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NB: as of 23 September 2008, all new artSMart articles are being published on the site news.artsmart.co.za.

THE WIZARD OF OZ (article first published : 2008-08-20; last edited : [an error occurred while processing this directive])

As I sat in the auditorium of the Elizabeth Sneddon Theatre tonight, watching the opening performance of The Wizard of Oz, my mind wandered back to June 22, 1981, which saw the launch of this venue. It is one of my favourite theatres – both as a performer and a member of the audience.

The “Sneddon” opened with a show with a seemingly inauspicious title – Nikolai Erdman’s absurdist comedy, The Suicide. It was director Pieter Scholtz’s final selection, after having had to shelve the major musical that was originally planned for the launch. As the contractors went way over time and opening night loomed, he had to whittle down the requirements of a choice of production a number of times until he ended up with The Suicide which required very little in terms of technology, other than lighting. It could also be rehearsed up until the last minute in the Drama Prac Room close by on the campus.

As a member of the cast of The Suicide, I watched the theatre grow from its planning stages. After that, I observed firsthand its progression to its full technical capacity as I appeared in shows such as Fiddler on the Roof (1981), Anne of Green Gables (1982); Andorrah (1983) and Sound of Music (1985). So I know The Sneddon well - backstage and front!

It’s been a long while since the theatre has been used to its full potential so it was a delight to revel in tonight’s The Wizard of Oz as KickstArt presented the magic of this time-honoured musical using all the attributes – and then some! – of the Sneddon.

With Steven Stead’s professional and clear-cut direction and Greg King’s splendid sets, The Wizard of Oz makes strong use of puppetry and exciting effects. Things fly around the auditorium, the good witch descends gracefully from the roof, the wicked witch melts and the Winged Monkeys leap into the audience. All good theatrical stuff - the faces of both young and old around me were enraptured.

The rock solid cast gives fine performances all round. Star of the show is the effervescent Carol Trench, now living in Norway but enticed back to Durban to play Dorothy. Toto, Dorothy’s adored little dog, is played with much energy and tail-wags by Rusty – a complete scene stealer, as are the delightful Munchkins!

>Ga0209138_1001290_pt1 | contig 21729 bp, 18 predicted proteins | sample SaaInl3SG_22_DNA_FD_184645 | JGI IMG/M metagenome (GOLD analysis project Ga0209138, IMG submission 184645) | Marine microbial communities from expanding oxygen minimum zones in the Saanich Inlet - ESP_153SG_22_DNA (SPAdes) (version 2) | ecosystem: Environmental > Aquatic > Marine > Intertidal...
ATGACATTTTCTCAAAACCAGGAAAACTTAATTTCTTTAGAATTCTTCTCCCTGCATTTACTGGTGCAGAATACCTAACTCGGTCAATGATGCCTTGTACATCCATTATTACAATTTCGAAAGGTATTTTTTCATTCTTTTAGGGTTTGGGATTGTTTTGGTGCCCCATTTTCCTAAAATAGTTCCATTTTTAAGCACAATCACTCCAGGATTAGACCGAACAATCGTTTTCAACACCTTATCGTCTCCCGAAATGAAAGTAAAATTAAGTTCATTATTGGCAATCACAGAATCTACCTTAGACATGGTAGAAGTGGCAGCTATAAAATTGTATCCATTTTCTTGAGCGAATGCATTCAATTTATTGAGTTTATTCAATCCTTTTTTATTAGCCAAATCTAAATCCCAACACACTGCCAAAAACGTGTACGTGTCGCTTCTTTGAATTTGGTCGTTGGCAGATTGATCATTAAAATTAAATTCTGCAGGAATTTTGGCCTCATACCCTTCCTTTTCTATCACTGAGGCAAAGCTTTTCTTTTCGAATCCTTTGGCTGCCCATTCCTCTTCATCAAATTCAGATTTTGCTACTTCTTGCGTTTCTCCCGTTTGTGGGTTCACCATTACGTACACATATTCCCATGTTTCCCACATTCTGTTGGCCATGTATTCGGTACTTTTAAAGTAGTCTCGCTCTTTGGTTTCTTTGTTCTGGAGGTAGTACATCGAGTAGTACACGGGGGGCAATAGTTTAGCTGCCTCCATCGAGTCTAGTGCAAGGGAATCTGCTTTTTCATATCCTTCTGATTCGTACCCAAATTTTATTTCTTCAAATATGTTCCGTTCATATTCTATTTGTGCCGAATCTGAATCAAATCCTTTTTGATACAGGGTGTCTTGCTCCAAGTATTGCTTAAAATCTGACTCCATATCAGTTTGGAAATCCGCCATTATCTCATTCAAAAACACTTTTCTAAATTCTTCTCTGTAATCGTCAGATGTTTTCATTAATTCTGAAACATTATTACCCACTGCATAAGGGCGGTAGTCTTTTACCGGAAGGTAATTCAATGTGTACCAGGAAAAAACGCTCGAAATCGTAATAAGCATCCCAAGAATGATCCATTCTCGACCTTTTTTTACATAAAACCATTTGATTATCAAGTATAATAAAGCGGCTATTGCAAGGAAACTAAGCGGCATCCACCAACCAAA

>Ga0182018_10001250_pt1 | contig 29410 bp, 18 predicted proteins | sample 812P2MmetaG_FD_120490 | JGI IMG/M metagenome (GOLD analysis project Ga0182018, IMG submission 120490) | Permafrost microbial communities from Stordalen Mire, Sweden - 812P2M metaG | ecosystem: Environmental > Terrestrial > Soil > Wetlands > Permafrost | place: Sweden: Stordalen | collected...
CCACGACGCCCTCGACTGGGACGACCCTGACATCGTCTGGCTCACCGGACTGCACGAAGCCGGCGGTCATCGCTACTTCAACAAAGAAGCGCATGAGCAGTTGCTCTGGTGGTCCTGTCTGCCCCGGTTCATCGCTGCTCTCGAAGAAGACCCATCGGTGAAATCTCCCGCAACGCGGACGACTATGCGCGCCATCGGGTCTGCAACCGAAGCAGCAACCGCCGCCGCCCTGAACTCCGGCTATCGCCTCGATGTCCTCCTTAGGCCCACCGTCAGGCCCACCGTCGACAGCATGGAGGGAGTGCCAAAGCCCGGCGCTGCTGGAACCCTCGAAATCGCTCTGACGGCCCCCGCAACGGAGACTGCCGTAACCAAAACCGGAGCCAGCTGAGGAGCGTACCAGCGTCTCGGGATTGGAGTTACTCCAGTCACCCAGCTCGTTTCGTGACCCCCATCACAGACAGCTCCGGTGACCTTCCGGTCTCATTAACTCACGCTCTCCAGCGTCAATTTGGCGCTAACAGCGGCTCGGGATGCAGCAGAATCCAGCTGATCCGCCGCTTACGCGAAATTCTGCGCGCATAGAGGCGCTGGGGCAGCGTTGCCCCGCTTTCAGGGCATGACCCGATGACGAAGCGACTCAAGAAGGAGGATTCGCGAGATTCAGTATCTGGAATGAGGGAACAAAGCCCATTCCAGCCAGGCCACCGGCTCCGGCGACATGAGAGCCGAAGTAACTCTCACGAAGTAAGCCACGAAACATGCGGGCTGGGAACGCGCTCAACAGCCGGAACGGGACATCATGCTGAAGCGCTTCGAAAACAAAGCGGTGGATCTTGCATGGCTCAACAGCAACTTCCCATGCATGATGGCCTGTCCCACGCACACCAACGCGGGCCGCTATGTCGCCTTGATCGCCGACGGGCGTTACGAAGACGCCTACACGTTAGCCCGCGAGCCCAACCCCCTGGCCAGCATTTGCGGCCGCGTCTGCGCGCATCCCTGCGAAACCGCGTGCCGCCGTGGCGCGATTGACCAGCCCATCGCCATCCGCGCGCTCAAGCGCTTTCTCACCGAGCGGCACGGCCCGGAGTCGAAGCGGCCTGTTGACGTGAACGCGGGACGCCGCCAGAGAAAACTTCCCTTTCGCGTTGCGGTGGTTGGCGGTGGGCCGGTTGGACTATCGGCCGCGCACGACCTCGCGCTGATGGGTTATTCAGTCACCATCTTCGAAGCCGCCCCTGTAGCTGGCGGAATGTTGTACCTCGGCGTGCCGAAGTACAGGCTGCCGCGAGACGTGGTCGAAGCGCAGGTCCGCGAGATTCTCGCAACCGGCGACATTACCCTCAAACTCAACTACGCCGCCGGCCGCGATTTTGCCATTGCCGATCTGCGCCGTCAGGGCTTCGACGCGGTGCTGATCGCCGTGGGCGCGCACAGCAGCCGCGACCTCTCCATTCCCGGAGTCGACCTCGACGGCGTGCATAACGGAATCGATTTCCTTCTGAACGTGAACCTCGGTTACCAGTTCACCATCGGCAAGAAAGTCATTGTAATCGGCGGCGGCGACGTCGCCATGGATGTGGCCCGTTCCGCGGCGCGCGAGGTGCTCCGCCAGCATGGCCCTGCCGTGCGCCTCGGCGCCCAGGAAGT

For those who don’t know the story, Dorothy is a young girl who lives with her aunt and uncle on a farm in Kansas. Three easygoing farmhands form part of her life as does the grouchy Miss Gulch. A tornado hits the area and Dorothy gets knocked unconscious – the rest of the show is her dream during which she lands in Munchkinland where all the people in her life take on a different persona.

The three farmhands become Scarecrow, Tin Man and Lion – a hilarious and engaging trio of Bryan Hiles, Darren King and Peter Court – while Miss Gulch turns into the Wicked Witch of the West (Clare Mortimer) whose evil intentions are thwarted by Glinda, Witch of the North (Belinda Henwood). Alison Cassels and Rowan Bartlett are Aunty Em and Uncle Henry, Frances Currie is the glamorous Gloria while Michael Gritten is the bogus but perceptive Professor Marvel who turns into the Wizard of Oz.

This is a perfect production to introduce children to the full magic and visual feast of theatre. With the economy as it is, they won’t see its like very often. KickstArt’s investment in such a major production is commendable and The Wizard of Oz should not be missed. If you don’t have children, then go on your own - but the excitement and delight on young people’s faces makes it worth borrowing some!

Musical director Evan Roberts has done justice to the music and lyrics of the MGM motion picture score, Janine Bennewith’s choreography is sassy and humorous, Tina le Roux’s lighting is spectacular and Megan Levy’s sure control is evident on the sound design. The show is lavishly costumed – some are created by Terrence Bray and Peter Court and others are on loan from The South African State Theatre.

The Wizard of Oz runs at the Elizabeth Sneddon Theatre until September 7. Tickets R90 (R70 children under 12) booked through Computicket. Pensioners’ tickets at R70 are available but can only be purchased at the box office. – Caroline Smart




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